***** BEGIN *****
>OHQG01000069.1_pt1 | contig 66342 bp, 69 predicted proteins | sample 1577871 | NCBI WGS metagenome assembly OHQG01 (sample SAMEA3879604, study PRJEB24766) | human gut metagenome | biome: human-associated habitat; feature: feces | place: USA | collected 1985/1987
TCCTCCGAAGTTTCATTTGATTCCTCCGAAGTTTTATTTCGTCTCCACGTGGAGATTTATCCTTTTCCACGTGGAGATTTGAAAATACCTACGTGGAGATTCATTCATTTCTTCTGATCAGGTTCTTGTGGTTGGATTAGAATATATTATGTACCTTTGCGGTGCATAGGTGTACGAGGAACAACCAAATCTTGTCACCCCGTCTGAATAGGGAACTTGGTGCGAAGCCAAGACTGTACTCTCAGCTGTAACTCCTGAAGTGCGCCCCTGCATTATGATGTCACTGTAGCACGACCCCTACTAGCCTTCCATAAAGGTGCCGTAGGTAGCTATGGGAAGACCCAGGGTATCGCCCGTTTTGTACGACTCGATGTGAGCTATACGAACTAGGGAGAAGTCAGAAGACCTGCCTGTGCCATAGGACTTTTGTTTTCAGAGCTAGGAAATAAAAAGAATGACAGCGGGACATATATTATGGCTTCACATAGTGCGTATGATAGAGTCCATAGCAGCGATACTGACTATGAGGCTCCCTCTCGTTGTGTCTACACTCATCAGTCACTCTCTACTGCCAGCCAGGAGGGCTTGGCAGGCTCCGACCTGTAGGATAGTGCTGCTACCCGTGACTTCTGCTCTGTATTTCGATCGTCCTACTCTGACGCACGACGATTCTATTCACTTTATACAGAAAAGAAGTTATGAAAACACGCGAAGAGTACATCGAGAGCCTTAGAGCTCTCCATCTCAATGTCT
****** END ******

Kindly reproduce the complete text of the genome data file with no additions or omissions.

>OHQG01000069.1_pt1 | contig 66342 bp, 69 predicted proteins | sample 1577871 | NCBI WGS metagenome assembly OHQG01 (sample SAMEA3879604, study PRJEB24766) | human gut metagenome | biome: human-associated habitat; feature: feces | place: USA | collected 1985/1987
TCCTCCGAAGTTTCATTTGATTCCTCCGAAGTTTTATTTCGTCTCCACGTGGAGATTTATCCTTTTCCACGTGGAGATTTGAAAATACCTACGTGGAGATTCATTCATTTCTTCTGATCAGGTTCTTGTGGTTGGATTAGAATATATTATGTACCTTTGCGGTGCATAGGTGTACGAGGAACAACCAAATCTTGTCACCCCGTCTGAATAGGGAACTTGGTGCGAAGCCAAGACTGTACTCTCAGCTGTAACTCCTGAAGTGCGCCCCTGCATTATGATGTCACTGTAGCACGACCCCTACTAGCCTTCCATAAAGGTGCCGTAGGTAGCTATGGGAAGACCCAGGGTATCGCCCGTTTTGTACGACTCGATGTGAGCTATACGAACTAGGGAGAAGTCAGAAGACCTGCCTGTGCCATAGGACTTTTGTTTTCAGAGCTAGGAAATAAAAAGAATGACAGCGGGACATATATTATGGCTTCACATAGTGCGTATGATAGAGTCCATAGCAGCGATACTGACTATGAGGCTCCCTCTCGTTGTGTCTACACTCATCAGTCACTCTCTACTGCCAGCCAGGAGGGCTTGGCAGGCTCCGACCTGTAGGATAGTGCTGCTACCCGTGACTTCTGCTCTGTATTTCGATCGTCCTACTCTGACGCACGACGATTCTATTCACTTTATACAGAAAAGAAGTTATGAAAACACGCGAAGAGTACATCGAGAGCCTTAGAGCTCTCCATCTCAATGTCT